A Tesla Model S has a 100 kWh battery that can be charged at home or at one of Tesla's supercharging stations. If you're using a standard wall plug, you'll be using 120 volts. While this will get the job done, charging your Tesla Model S this way can take three days. Other EV models like the Nissan LEAF and Chevy Volt have significantly lower recharge times using a 120-volt plug.

Using a 240-volt plug will shorten recharging time drastically. But we're still talking hours — not minutes.

evchargetimesSource: quick220.com

The fastest way to charge an EV right now is at one of Tesla's supercharging stations. Yet it still takes much longer than pumping gas.

To charge an EV at one of these supercharging stations just to 50% takes about 20 minutes. If you want a full charge, it takes about an hour and 15 minutes.

So where does that leave us?

Well, in short, electric vehicles are simply less convenient than gasoline- or diesel-powered vehicles. And I don't know many people who are willing to give up convenience without a significant reduction in costs.

Nevertheless, there's little doubt electric vehicles are, in fact, the future. But it's probably not because they're any more convenient. More likely, electric vehicles are the future because people won't have much of a choice.

First, we absolutely know that oil is a finite resource. And while the world will never run out of oil exactly — that is, every oil well in the world won't run completely dry — sooner or later we will run out of cheap, easily accessible oil.

At that point, consumers will have to choose between paying through the nose for fuel or accepting a less convenient option.

It's also not out of the realm of possibility that governments around the world will simply outlaw gasoline and diesel vehicles. In fact, they've already begun down that road (pun intended). At that point, EVs will absolutely take over the market. But that doesn't change driving range or recharging time. It just forces the hand of the consumer.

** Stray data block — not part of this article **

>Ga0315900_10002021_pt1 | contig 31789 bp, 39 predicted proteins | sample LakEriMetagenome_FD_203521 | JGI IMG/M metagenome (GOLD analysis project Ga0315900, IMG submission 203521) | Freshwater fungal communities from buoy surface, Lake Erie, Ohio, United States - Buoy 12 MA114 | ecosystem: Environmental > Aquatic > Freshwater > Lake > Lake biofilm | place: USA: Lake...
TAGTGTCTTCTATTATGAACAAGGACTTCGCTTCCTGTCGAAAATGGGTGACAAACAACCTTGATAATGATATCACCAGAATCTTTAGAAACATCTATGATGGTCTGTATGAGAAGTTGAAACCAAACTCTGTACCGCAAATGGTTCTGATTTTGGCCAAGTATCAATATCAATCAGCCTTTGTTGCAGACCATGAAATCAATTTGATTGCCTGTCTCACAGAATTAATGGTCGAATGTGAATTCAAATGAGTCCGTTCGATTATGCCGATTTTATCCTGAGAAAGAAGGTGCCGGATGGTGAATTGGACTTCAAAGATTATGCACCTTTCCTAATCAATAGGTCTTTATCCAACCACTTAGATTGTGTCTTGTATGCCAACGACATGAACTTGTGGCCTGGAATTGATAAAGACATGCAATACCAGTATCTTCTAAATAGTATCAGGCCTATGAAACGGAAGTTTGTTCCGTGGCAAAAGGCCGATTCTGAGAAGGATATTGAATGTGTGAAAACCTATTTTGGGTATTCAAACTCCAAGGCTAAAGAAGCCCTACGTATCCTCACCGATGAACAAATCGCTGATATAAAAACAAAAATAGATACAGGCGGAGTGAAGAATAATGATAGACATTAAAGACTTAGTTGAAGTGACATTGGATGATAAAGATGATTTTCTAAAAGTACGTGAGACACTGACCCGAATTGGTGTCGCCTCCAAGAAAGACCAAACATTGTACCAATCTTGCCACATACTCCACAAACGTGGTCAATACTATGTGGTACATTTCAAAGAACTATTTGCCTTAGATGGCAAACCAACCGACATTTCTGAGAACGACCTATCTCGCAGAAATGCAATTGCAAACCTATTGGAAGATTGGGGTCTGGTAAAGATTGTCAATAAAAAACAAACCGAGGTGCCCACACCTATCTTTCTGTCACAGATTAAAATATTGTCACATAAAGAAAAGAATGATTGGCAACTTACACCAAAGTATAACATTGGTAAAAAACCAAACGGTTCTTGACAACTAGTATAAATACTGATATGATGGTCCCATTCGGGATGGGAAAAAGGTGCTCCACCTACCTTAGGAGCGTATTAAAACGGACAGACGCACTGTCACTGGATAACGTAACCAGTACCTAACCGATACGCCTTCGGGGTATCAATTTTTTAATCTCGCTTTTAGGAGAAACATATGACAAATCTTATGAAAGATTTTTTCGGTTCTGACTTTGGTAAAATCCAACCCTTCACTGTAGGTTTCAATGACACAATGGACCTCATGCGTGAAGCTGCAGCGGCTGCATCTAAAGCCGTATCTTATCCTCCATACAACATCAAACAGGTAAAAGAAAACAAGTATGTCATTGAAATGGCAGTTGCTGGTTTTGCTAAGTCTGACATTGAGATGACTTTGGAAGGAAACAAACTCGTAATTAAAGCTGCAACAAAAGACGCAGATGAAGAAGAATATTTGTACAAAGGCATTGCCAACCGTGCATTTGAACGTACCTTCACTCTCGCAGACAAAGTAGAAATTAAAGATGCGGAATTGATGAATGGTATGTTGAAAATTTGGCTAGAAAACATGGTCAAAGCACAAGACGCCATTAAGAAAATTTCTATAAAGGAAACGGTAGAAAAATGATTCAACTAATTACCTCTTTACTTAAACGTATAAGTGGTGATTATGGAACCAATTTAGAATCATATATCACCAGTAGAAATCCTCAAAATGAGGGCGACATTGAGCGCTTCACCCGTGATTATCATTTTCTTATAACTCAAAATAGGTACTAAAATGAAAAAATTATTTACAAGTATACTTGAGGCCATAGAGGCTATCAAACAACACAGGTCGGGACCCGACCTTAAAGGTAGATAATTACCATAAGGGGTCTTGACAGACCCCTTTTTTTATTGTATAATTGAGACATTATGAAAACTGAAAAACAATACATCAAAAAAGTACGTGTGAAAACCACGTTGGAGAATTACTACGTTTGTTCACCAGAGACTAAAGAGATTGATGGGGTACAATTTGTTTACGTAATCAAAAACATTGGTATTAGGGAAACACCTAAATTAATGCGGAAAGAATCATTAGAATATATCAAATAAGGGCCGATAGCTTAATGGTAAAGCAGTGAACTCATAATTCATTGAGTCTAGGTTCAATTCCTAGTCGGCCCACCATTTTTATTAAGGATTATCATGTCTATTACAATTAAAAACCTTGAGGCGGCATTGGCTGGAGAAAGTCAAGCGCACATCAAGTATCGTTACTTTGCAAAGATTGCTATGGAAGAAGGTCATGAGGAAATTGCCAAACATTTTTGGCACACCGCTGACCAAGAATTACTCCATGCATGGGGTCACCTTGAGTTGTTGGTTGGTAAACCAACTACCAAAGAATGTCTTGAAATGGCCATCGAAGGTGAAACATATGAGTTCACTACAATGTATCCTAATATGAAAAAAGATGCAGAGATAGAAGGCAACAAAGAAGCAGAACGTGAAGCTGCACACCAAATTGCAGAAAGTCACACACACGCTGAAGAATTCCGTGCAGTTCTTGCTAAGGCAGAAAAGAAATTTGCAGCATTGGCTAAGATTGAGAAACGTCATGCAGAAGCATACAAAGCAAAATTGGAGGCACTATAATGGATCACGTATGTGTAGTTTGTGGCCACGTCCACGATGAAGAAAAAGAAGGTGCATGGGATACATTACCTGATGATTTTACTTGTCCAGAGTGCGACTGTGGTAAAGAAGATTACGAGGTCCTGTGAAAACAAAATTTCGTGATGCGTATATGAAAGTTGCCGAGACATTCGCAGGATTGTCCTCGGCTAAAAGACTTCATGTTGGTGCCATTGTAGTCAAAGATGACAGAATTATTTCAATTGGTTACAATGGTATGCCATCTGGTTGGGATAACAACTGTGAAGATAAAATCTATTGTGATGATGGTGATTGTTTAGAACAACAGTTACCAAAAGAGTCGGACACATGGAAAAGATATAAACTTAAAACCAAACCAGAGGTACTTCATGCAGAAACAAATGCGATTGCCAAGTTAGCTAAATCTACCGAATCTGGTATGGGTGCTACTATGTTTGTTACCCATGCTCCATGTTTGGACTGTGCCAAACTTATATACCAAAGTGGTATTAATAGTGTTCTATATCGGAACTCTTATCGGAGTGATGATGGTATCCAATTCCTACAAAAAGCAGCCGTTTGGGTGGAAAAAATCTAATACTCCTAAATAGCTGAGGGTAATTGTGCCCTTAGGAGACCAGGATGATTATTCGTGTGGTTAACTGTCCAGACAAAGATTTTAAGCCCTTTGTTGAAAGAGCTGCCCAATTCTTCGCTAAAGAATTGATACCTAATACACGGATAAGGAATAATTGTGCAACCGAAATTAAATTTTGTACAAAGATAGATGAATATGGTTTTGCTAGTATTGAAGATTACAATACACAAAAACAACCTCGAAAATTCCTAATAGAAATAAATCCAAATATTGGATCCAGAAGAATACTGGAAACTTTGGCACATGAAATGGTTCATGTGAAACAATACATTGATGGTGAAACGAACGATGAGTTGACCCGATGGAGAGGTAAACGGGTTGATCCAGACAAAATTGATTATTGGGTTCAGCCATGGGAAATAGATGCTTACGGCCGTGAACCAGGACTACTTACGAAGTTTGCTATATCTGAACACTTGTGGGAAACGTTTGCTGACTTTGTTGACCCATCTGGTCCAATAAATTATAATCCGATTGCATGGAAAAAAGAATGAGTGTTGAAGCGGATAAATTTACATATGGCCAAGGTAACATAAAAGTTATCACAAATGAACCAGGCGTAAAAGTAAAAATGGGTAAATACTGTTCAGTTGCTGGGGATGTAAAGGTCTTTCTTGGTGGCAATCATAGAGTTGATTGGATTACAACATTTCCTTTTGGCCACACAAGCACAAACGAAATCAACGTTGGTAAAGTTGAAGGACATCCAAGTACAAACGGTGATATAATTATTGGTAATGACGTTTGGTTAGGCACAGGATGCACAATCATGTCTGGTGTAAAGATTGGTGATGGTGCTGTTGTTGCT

I also have to mention that it's possible — albeit far less likely —  that we as a society may become willing to accept less convenience from our vehicles for environmental reasons. But, again, that's very unlikely.

Pose this hypothetical to even the most ardent environmentalist you know: You have the opportunity to clean up all pollution and completely restore the Earth to a pre-human condition. However, to do this you must personally live in a dirty, highly-polluted environment yourself for the rest of your life. Would you accept that deal?

Of course there are people who would say yes. But the majority are going to tell you to kick rocks.

Yet, as mentioned, despite electric vehicles being less convenient, there's still little doubt they are the future. They're just a future that consumers will be forced into one way or another. And that's why I say the transition from gasoline and diesel to electric vehicles is going to take much longer than Musk and his fanboys are leading you on to believe.

Invest in EVs?

Yes, absolutely. But don't expect an overnight transition. Instead, expect a slow and steady switch.

Until next time,
Luke Burgess Signature
Luke Burgess

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As an editor at Energy and Capital, Luke’s analysis and market research reach hundreds of thousands of investors every day. Luke is also a contributing editor of Angel Publishing’s Bull and Bust Report newsletter. There, he helps investors in leveraging the future supply-demand imbalance that he believes could be key to a cyclical upswing in the hard asset markets. For more on Luke, go to his editor’s page.